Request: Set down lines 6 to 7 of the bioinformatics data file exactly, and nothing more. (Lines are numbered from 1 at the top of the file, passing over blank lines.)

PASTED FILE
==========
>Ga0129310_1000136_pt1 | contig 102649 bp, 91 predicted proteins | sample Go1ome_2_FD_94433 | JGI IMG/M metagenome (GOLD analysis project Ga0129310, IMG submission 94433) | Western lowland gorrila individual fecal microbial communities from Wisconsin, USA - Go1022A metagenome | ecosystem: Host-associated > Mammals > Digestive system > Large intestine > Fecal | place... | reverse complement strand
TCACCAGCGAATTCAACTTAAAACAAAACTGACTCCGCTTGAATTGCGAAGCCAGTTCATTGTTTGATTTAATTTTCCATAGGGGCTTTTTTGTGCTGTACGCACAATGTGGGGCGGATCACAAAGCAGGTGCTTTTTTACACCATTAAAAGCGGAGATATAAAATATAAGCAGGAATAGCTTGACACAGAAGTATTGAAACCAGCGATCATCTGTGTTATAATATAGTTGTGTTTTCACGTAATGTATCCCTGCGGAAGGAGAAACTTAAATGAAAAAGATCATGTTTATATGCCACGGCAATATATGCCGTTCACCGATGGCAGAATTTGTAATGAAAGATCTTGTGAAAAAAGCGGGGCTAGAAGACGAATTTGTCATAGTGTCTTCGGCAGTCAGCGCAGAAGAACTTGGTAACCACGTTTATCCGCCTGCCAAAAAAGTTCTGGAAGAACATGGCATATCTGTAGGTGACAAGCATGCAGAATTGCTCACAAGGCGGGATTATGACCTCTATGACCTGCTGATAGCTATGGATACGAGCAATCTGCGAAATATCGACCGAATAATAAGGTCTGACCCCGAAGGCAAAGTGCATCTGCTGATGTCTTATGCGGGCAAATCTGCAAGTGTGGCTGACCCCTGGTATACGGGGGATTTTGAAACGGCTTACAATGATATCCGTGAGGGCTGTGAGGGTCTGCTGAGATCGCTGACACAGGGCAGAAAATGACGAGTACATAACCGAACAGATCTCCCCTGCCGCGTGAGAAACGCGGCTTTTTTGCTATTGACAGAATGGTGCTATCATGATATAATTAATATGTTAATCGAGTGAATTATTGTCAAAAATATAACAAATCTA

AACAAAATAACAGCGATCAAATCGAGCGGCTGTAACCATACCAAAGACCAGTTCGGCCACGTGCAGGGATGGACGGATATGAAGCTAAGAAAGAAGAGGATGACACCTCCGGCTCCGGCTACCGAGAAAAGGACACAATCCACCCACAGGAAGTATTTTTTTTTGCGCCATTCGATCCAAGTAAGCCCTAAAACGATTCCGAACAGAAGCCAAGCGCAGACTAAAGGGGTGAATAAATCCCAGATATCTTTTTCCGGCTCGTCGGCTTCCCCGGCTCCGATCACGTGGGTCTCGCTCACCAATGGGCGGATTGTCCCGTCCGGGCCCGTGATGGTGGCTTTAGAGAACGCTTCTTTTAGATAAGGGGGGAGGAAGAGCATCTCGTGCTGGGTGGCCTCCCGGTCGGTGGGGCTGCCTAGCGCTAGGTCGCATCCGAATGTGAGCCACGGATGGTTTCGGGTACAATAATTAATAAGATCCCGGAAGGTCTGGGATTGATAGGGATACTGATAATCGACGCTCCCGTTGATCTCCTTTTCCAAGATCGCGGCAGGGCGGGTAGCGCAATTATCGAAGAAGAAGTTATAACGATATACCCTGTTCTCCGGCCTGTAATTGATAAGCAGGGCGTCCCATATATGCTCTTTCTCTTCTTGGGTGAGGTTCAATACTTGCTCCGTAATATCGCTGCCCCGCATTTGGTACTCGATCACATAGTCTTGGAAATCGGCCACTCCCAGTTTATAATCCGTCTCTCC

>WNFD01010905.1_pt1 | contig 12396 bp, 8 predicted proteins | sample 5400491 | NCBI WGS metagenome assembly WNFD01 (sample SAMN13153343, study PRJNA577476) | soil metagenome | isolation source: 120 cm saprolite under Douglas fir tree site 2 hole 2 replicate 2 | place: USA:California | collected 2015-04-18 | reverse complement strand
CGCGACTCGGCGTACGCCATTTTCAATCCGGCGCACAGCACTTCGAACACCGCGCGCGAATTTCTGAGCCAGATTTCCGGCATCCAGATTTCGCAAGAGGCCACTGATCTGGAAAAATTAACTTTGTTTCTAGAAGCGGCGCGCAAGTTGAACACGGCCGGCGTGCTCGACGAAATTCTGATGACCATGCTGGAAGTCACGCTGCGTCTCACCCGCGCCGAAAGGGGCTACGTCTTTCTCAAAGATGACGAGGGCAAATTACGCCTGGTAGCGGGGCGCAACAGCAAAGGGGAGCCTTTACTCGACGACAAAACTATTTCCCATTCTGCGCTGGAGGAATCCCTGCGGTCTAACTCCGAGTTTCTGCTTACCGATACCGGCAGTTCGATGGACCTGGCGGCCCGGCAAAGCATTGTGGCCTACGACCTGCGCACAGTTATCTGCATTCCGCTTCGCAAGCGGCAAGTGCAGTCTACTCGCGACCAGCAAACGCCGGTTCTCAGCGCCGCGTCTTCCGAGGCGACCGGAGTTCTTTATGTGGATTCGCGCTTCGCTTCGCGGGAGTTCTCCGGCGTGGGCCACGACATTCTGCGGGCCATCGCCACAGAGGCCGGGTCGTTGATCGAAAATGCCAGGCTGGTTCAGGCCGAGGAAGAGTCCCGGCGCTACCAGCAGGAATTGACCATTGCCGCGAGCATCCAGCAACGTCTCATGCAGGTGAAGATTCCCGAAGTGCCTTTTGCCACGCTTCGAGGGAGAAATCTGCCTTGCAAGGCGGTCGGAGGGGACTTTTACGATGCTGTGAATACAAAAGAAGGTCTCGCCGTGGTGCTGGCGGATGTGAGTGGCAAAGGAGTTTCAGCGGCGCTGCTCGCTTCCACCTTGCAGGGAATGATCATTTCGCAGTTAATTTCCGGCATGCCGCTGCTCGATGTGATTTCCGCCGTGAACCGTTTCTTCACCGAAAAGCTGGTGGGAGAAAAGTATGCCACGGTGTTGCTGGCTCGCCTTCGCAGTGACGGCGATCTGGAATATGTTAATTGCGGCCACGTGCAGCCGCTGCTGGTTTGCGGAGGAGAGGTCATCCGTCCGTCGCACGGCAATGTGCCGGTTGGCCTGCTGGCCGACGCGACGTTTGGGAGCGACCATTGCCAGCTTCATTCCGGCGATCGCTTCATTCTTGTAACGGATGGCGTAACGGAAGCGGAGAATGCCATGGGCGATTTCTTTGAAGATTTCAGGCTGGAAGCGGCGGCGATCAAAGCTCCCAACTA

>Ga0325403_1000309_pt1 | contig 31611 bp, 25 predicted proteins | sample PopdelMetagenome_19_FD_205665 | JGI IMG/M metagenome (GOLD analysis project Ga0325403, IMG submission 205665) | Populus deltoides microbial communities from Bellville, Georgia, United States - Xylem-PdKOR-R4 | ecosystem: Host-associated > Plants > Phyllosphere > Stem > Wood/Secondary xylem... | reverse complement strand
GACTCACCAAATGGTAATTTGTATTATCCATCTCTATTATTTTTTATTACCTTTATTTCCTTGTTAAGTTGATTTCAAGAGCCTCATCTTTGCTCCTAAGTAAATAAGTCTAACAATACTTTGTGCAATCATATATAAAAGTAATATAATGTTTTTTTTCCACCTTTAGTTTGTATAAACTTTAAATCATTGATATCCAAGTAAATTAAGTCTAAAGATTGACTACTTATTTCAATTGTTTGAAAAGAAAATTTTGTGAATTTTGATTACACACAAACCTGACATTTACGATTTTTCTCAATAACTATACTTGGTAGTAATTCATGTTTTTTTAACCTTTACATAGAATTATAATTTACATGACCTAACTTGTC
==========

>Ga0325403_1000309_pt1 | contig 31611 bp, 25 predicted proteins | sample PopdelMetagenome_19_FD_205665 | JGI IMG/M metagenome (GOLD analysis project Ga0325403, IMG submission 205665) | Populus deltoides microbial communities from Bellville, Georgia, United States - Xylem-PdKOR-R4 | ecosystem: Host-associated > Plants > Phyllosphere > Stem > Wood/Secondary xylem... | reverse complement strand
GACTCACCAAATGGTAATTTGTATTATCCATCTCTATTATTTTTTATTACCTTTATTTCCTTGTTAAGTTGATTTCAAGAGCCTCATCTTTGCTCCTAAGTAAATAAGTCTAACAATACTTTGTGCAATCATATATAAAAGTAATATAATGTTTTTTTTCCACCTTTAGTTTGTATAAACTTTAAATCATTGATATCCAAGTAAATTAAGTCTAAAGATTGACTACTTATTTCAATTGTTTGAAAAGAAAATTTTGTGAATTTTGATTACACACAAACCTGACATTTACGATTTTTCTCAATAACTATACTTGGTAGTAATTCATGTTTTTTTAACCTTTACATAGAATTATAATTTACATGACCTAACTTGTC